The Wall Street Journal headline this winter was pretty clear: “Farm Belt Bankruptcies Are Soaring.”
Soaring. Wow. Really?
Authors based that conclusion on federal data that showed the number of U.S. farmers filing for Chapter 12 bankruptcy protection was the highest it had been in a decade. From 2008 to 2018, filings doubled in the 7th Circuit Court of Appeals, which includes Illinois, Indiana and Wisconsin.
The authors coupled those bankruptcy numbers with the trade war and years of low commodity prices, and hammered the nail in our proverbial farm coffin. Certainly, federal data give solid and damning numbers, but not necessarily indicative of what we see as we look around the Illinois countryside.
What’s really going on? I called Dwight Raab, who’s the head of Illinois FBFM and who, based on his interactions with 65 FBFM field staff and more than 5,500 FBFM record books, typically has his finger on the pulse of the Illinois farm financial situation.
“There’s some financial stress out there, no doubt,” Raab says. But soaring bankruptcies? In Illinois? He was less inclined to apply that word.
“Are they up some? Yes. Do they matter for folks going through them? Absolutely. Is it a big upswing? Not really,” he says.
Breaking down the numbers, it’s clear the distress in the dairy sector is a big contributor. Remember, Wisconsin is one of the three states in the aforementioned 7th Circuit. That state alone posted 47 Chapter 12 bankruptcies in 2018 — 18% more than in 2016. The Federal Reserve Bank of Minneapolis also reported more Chapter 12 farm bankruptcies in 2018, acknowledging they “appear to be higher among dairy farms.”
I also looked around. What we see in the countryside is a smattering of sales here and there. On the surface, they look like someone approaching retirement who decided to get out. Talk to a family member and you learn that they weren’t forced to sell, but if they’d stayed in a couple more years, they might have been.
Others aren’t bankruptcies but sales of key assets, sold in hopes of buoying the rest of the farm, under pressure from high cash rents.
Raab doesn’t think 2019’s prospects are dismal. At this point last year, he never dreamed 2018 would turn out as well as it did. Thank market facilitation payments for that, plus overall higher yields and some marketing gains that carried over from 2017, when crop was sold for a little more in early ’18 than we thought it was worth in late ’17. Technically, that’s a credit to the 2017 crop, but it showed up on 2018 income statements.
Market facilitation payments for soybeans alone added $1.65 a bushel. If you raised a thousand acres of 60-bushel soybeans, that’s a payment of nearly $100,000 — and many farmers had better bean yields than that in 2018.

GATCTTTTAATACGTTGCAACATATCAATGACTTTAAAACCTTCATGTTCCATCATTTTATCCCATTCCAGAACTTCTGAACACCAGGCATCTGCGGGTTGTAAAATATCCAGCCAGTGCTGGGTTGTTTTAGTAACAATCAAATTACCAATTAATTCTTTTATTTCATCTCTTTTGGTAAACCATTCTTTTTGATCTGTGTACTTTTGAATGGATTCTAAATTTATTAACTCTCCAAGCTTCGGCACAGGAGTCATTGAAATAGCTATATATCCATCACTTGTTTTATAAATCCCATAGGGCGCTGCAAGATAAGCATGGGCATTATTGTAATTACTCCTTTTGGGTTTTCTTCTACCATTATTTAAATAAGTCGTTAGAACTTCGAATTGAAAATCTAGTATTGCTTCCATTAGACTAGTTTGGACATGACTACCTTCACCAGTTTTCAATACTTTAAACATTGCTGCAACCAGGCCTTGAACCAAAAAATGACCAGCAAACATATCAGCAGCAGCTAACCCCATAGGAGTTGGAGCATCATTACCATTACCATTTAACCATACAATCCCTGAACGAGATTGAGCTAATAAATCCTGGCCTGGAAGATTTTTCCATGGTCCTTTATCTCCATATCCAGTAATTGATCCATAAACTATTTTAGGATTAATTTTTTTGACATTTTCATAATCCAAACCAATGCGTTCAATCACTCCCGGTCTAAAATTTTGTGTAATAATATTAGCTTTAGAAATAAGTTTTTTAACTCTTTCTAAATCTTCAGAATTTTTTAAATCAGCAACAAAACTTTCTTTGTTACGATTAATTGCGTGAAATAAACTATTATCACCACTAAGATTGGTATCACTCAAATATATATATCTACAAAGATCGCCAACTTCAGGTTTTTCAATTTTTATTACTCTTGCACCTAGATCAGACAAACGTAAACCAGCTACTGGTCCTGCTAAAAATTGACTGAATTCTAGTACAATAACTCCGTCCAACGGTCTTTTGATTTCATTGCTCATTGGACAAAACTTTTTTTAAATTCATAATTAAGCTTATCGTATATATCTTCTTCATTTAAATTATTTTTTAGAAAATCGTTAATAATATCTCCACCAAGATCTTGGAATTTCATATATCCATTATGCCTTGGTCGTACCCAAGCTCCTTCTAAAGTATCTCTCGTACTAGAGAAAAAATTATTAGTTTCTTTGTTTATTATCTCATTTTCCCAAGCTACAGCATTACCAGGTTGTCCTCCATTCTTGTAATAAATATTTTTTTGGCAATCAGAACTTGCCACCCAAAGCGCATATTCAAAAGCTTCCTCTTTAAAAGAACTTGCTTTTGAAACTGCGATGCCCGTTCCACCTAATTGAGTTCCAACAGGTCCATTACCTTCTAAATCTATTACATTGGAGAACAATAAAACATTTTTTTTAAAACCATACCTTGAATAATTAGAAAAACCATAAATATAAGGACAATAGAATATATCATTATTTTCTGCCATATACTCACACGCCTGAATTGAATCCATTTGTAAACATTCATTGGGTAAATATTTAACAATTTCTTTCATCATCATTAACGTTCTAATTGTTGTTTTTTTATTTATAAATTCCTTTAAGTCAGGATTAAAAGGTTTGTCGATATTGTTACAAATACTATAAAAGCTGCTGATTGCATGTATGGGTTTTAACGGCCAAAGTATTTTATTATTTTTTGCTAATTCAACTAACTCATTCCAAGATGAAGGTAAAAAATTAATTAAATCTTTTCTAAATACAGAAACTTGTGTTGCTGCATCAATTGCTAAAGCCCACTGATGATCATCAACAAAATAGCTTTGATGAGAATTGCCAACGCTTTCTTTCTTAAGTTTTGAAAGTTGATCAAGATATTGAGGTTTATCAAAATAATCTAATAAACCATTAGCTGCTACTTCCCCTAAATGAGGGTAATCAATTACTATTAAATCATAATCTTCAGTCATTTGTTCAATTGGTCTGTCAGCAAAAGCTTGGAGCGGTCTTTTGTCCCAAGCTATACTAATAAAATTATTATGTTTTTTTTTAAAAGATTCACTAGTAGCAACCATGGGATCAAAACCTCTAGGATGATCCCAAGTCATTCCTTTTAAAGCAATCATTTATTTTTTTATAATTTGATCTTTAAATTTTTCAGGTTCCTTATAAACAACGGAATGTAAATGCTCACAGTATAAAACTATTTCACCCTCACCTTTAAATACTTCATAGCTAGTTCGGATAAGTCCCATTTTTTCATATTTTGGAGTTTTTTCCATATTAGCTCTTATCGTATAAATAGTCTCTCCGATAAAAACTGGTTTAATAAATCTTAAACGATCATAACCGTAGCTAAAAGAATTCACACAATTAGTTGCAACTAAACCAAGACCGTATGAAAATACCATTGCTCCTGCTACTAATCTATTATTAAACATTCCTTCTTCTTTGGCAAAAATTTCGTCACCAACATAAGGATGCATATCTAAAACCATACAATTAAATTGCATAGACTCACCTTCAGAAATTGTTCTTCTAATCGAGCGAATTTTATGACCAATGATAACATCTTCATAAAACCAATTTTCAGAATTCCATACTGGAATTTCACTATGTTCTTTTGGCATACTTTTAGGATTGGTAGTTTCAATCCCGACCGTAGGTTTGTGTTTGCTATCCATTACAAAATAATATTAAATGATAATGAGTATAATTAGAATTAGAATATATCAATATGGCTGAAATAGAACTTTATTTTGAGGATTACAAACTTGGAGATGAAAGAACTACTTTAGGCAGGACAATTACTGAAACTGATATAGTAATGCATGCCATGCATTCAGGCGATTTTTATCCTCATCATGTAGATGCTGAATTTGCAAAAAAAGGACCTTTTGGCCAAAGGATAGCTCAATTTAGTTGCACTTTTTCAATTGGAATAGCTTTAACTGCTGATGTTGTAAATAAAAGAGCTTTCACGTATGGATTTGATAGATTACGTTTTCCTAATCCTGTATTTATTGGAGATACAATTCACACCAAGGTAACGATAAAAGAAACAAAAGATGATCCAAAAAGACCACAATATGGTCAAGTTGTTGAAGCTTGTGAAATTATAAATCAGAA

What to watch
But what about debt — since that’s usually how we get in over our heads? Raab says the five-year trend among FBFM cooperators (who admittedly lean fiscally conservative), shows that only one out of the last 20 years have farmers paid back more principal than they’ve borrowed.
“That means debt is growing on us,” he says. But it’s not necessarily reason to furrow your brow.
Two big trends are contributing to bigger farm debt. The first is farm size. Bigger farms mean you need more operating money. The second is a move to cash rent. For the past 25 years, lease trends have headed toward more cash rent and less crop share. That means you’re buying your inputs and your landlord’s inputs, and you’re paying cash rent on top of that. Upshot? More borrowing.
“We’re talking about millions of dollars in operating debt because that’s what it takes to operate now,” Raab says.
Raab has long described debt-to-asset ratios as being like an aircraft carrier: slow to turn. Debts divided by assets shows what you owe your lender. Or in other words, it shows how much of your business your lender owns and how much you own. And lenders don’t like to be in a situation where they own more than you do.
Further good (and possibly surprising) news? Raab’s FBFM numbers show short-term debt (machinery or livestock) has remained relatively low.
This is all to say, Illinois farms are not going out of business at a “soaring” rate, and it’s not all doom and gloom. 2018 was better than we thought it might be. Watch debt loads, watch debt-to-asset ratios, farm carefully. 2019 may just be better than we think, too.
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